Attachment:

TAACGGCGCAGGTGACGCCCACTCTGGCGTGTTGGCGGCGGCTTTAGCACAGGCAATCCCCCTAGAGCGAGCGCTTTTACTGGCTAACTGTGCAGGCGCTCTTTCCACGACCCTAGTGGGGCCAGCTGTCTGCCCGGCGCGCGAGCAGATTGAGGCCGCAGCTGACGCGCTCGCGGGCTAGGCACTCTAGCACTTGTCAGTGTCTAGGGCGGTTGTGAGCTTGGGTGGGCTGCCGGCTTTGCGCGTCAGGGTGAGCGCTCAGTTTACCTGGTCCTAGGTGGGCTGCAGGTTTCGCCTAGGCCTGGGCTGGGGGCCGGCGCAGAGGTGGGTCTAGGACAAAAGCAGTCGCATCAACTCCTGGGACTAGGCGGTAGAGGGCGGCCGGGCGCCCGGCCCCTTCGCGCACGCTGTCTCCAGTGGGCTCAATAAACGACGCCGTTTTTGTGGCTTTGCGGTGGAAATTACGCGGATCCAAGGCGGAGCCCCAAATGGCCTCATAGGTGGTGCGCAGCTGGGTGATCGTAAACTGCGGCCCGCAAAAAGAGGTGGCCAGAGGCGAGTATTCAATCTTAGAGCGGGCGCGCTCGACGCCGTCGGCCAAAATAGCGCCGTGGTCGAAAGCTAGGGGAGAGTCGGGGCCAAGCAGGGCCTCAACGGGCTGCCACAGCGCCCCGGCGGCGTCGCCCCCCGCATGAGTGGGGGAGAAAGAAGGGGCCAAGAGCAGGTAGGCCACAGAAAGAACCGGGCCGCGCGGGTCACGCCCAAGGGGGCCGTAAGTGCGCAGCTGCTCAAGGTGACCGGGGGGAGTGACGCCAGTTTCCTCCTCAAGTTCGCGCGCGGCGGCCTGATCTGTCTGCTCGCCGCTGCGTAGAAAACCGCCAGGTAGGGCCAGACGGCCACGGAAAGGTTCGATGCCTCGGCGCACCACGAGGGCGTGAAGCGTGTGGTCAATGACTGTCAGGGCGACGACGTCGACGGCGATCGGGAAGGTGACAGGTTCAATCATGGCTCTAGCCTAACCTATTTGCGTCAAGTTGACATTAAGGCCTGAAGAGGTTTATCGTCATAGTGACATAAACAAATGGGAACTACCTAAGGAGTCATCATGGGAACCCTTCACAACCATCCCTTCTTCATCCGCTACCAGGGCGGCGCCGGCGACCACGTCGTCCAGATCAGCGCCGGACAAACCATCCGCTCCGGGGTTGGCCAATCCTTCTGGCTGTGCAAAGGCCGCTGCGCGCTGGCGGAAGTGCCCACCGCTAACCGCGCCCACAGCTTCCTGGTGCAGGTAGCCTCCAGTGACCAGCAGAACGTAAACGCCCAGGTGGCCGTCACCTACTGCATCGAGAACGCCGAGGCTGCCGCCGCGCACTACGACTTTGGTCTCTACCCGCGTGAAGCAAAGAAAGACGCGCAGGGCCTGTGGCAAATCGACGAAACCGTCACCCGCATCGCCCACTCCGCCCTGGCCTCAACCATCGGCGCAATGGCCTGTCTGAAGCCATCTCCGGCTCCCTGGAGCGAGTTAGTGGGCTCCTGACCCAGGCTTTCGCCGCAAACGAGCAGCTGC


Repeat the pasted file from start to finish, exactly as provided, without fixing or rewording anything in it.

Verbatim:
TAACGGCGCAGGTGACGCCCACTCTGGCGTGTTGGCGGCGGCTTTAGCACAGGCAATCCCCCTAGAGCGAGCGCTTTTACTGGCTAACTGTGCAGGCGCTCTTTCCACGACCCTAGTGGGGCCAGCTGTCTGCCCGGCGCGCGAGCAGATTGAGGCCGCAGCTGACGCGCTCGCGGGCTAGGCACTCTAGCACTTGTCAGTGTCTAGGGCGGTTGTGAGCTTGGGTGGGCTGCCGGCTTTGCGCGTCAGGGTGAGCGCTCAGTTTACCTGGTCCTAGGTGGGCTGCAGGTTTCGCCTAGGCCTGGGCTGGGGGCCGGCGCAGAGGTGGGTCTAGGACAAAAGCAGTCGCATCAACTCCTGGGACTAGGCGGTAGAGGGCGGCCGGGCGCCCGGCCCCTTCGCGCACGCTGTCTCCAGTGGGCTCAATAAACGACGCCGTTTTTGTGGCTTTGCGGTGGAAATTACGCGGATCCAAGGCGGAGCCCCAAATGGCCTCATAGGTGGTGCGCAGCTGGGTGATCGTAAACTGCGGCCCGCAAAAAGAGGTGGCCAGAGGCGAGTATTCAATCTTAGAGCGGGCGCGCTCGACGCCGTCGGCCAAAATAGCGCCGTGGTCGAAAGCTAGGGGAGAGTCGGGGCCAAGCAGGGCCTCAACGGGCTGCCACAGCGCCCCGGCGGCGTCGCCCCCCGCATGAGTGGGGGAGAAAGAAGGGGCCAAGAGCAGGTAGGCCACAGAAAGAACCGGGCCGCGCGGGTCACGCCCAAGGGGGCCGTAAGTGCGCAGCTGCTCAAGGTGACCGGGGGGAGTGACGCCAGTTTCCTCCTCAAGTTCGCGCGCGGCGGCCTGATCTGTCTGCTCGCCGCTGCGTAGAAAACCGCCAGGTAGGGCCAGACGGCCACGGAAAGGTTCGATGCCTCGGCGCACCACGAGGGCGTGAAGCGTGTGGTCAATGACTGTCAGGGCGACGACGTCGACGGCGATCGGGAAGGTGACAGGTTCAATCATGGCTCTAGCCTAACCTATTTGCGTCAAGTTGACATTAAGGCCTGAAGAGGTTTATCGTCATAGTGACATAAACAAATGGGAACTACCTAAGGAGTCATCATGGGAACCCTTCACAACCATCCCTTCTTCATCCGCTACCAGGGCGGCGCCGGCGACCACGTCGTCCAGATCAGCGCCGGACAAACCATCCGCTCCGGGGTTGGCCAATCCTTCTGGCTGTGCAAAGGCCGCTGCGCGCTGGCGGAAGTGCCCACCGCTAACCGCGCCCACAGCTTCCTGGTGCAGGTAGCCTCCAGTGACCAGCAGAACGTAAACGCCCAGGTGGCCGTCACCTACTGCATCGAGAACGCCGAGGCTGCCGCCGCGCACTACGACTTTGGTCTCTACCCGCGTGAAGCAAAGAAAGACGCGCAGGGCCTGTGGCAAATCGACGAAACCGTCACCCGCATCGCCCACTCCGCCCTGGCCTCAACCATCGGCGCAATGGCCTGTCTGAAGCCATCTCCGGCTCCCTGGAGCGAGTTAGTGGGCTCCTGACCCAGGCTTTCGCCGCAAACGAGCAGCTGC